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Debian May Need To Re-Evaluate Its Interest In "Init System Diversity"

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  • Originally posted by audir8 View Post
    elogind does what systemctl --user does. loginctl doesn't show me anything currently, so I don't think plasma uses it on Gentoo, but it could. https://github.com/elogind/elogind
    You really should have watched the video. Because elogind does not do what systemctl --user shows. Plasma and Gnome currently fall back and run using the system prior to systemd if "systemd --user" is missing or not usable at this stage.

    https://github.com/KDE/plasma-systemd-integration
    The kde work moving in the direction of systemd --user is here. Plasma can uses systemd --user but will run without it at this stage using the older system so not gaining you the advantages of cgroups and other security things around the different parts of the desktop environment.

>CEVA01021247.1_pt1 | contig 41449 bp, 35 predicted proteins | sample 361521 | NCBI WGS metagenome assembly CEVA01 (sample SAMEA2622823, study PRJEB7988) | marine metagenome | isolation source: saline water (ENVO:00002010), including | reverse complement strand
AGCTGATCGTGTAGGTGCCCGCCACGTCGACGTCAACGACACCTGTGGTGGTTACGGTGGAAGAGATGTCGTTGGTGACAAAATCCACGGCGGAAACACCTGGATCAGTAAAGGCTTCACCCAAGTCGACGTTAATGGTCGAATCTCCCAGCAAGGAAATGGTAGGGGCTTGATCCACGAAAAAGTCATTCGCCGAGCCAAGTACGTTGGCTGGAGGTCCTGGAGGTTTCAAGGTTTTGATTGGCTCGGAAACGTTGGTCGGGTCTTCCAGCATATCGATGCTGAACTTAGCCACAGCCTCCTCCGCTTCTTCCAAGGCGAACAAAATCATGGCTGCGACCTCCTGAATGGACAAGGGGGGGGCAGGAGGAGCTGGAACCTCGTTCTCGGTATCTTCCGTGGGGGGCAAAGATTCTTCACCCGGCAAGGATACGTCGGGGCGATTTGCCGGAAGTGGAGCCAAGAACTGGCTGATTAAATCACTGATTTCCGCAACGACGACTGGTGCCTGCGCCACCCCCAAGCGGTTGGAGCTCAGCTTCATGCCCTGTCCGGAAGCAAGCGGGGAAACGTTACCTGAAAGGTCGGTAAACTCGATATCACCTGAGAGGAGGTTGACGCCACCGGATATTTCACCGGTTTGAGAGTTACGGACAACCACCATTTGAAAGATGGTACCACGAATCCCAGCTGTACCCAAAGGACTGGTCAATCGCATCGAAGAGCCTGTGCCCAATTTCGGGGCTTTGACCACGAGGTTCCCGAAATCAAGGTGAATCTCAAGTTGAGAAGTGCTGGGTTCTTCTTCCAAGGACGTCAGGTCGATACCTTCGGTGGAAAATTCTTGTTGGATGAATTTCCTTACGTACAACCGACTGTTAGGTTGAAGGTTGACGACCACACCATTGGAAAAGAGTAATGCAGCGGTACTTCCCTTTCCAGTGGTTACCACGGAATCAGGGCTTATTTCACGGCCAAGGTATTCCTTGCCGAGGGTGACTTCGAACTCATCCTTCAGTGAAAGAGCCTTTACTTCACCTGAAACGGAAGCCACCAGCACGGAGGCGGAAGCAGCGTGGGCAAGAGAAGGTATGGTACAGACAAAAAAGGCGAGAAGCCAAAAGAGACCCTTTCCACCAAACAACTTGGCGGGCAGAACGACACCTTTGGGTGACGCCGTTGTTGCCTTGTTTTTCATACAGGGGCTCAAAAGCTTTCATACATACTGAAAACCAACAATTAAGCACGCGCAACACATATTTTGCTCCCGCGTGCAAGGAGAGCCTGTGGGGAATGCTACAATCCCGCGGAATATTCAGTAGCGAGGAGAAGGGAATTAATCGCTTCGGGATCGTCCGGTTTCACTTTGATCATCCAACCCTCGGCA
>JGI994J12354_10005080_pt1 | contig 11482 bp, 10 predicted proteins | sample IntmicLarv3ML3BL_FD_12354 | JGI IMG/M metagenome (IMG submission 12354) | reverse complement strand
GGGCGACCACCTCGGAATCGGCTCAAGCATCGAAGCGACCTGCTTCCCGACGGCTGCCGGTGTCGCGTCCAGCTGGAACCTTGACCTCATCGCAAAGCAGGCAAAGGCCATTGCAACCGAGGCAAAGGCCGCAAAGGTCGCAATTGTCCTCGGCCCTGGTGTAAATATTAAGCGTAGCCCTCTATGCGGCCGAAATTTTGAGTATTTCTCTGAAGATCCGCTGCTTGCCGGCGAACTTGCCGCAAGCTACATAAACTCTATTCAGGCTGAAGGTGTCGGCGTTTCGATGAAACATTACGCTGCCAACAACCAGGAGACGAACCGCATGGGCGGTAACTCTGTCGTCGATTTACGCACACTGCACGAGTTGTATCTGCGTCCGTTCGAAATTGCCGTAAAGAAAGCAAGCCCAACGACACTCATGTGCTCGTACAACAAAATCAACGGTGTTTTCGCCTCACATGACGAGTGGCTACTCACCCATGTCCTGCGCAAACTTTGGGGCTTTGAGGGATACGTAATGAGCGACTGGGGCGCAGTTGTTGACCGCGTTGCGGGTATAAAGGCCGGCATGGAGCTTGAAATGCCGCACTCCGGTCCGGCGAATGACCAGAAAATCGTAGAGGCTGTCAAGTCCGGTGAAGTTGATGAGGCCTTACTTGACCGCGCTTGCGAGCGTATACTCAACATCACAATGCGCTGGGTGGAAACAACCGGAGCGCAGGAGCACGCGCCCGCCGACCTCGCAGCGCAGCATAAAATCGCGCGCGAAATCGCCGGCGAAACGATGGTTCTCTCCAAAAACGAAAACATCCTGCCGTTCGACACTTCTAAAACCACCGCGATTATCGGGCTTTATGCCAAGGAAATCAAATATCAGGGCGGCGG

systemd --user/systemctl --user is something different to systemd-logind/loginctl.

    Basically you have not been on a systemd using distribution. Interesting enough replacing gnome-session with the same system used for the system wide service management running in usermode was not first done with systemd but first done with upstart.

    I will give you it simple to miss. There are two things that can be called session manager.

    1) login manager and login session this is logind and consolekit stuff.